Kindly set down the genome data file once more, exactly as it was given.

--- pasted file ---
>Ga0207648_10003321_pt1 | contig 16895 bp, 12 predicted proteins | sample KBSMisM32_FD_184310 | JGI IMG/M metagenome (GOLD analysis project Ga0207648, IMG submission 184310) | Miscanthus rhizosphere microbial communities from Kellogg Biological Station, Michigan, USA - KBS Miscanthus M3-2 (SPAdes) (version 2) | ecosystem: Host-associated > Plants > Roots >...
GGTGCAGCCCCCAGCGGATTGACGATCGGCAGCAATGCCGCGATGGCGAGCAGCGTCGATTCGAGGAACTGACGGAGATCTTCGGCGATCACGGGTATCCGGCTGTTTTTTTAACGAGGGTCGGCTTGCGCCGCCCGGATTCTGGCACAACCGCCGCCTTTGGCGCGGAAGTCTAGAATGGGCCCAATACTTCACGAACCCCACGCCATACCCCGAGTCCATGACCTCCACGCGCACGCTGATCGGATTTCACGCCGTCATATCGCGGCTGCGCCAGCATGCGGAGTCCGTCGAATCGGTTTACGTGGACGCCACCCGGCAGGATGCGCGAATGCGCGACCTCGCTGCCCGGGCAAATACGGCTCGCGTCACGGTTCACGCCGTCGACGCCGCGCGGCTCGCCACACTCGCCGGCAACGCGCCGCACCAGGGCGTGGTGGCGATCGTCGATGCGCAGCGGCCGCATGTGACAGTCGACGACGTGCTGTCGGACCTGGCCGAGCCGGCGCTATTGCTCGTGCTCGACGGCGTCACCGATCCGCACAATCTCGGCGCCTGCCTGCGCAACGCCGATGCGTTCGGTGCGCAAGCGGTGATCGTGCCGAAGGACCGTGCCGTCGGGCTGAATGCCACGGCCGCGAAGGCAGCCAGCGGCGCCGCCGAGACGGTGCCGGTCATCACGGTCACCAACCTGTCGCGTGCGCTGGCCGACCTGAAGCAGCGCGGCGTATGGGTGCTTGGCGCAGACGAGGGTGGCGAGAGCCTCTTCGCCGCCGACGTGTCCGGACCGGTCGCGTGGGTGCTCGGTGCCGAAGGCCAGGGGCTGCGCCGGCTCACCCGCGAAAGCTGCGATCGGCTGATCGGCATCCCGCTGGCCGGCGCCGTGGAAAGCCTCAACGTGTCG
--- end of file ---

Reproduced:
>Ga0207648_10003321_pt1 | contig 16895 bp, 12 predicted proteins | sample KBSMisM32_FD_184310 | JGI IMG/M metagenome (GOLD analysis project Ga0207648, IMG submission 184310) | Miscanthus rhizosphere microbial communities from Kellogg Biological Station, Michigan, USA - KBS Miscanthus M3-2 (SPAdes) (version 2) | ecosystem: Host-associated > Plants > Roots >...
GGTGCAGCCCCCAGCGGATTGACGATCGGCAGCAATGCCGCGATGGCGAGCAGCGTCGATTCGAGGAACTGACGGAGATCTTCGGCGATCACGGGTATCCGGCTGTTTTTTTAACGAGGGTCGGCTTGCGCCGCCCGGATTCTGGCACAACCGCCGCCTTTGGCGCGGAAGTCTAGAATGGGCCCAATACTTCACGAACCCCACGCCATACCCCGAGTCCATGACCTCCACGCGCACGCTGATCGGATTTCACGCCGTCATATCGCGGCTGCGCCAGCATGCGGAGTCCGTCGAATCGGTTTACGTGGACGCCACCCGGCAGGATGCGCGAATGCGCGACCTCGCTGCCCGGGCAAATACGGCTCGCGTCACGGTTCACGCCGTCGACGCCGCGCGGCTCGCCACACTCGCCGGCAACGCGCCGCACCAGGGCGTGGTGGCGATCGTCGATGCGCAGCGGCCGCATGTGACAGTCGACGACGTGCTGTCGGACCTGGCCGAGCCGGCGCTATTGCTCGTGCTCGACGGCGTCACCGATCCGCACAATCTCGGCGCCTGCCTGCGCAACGCCGATGCGTTCGGTGCGCAAGCGGTGATCGTGCCGAAGGACCGTGCCGTCGGGCTGAATGCCACGGCCGCGAAGGCAGCCAGCGGCGCCGCCGAGACGGTGCCGGTCATCACGGTCACCAACCTGTCGCGTGCGCTGGCCGACCTGAAGCAGCGCGGCGTATGGGTGCTTGGCGCAGACGAGGGTGGCGAGAGCCTCTTCGCCGCCGACGTGTCCGGACCGGTCGCGTGGGTGCTCGGTGCCGAAGGCCAGGGGCTGCGCCGGCTCACCCGCGAAAGCTGCGATCGGCTGATCGGCATCCCGCTGGCCGGCGCCGTGGAAAGCCTCAACGTGTCG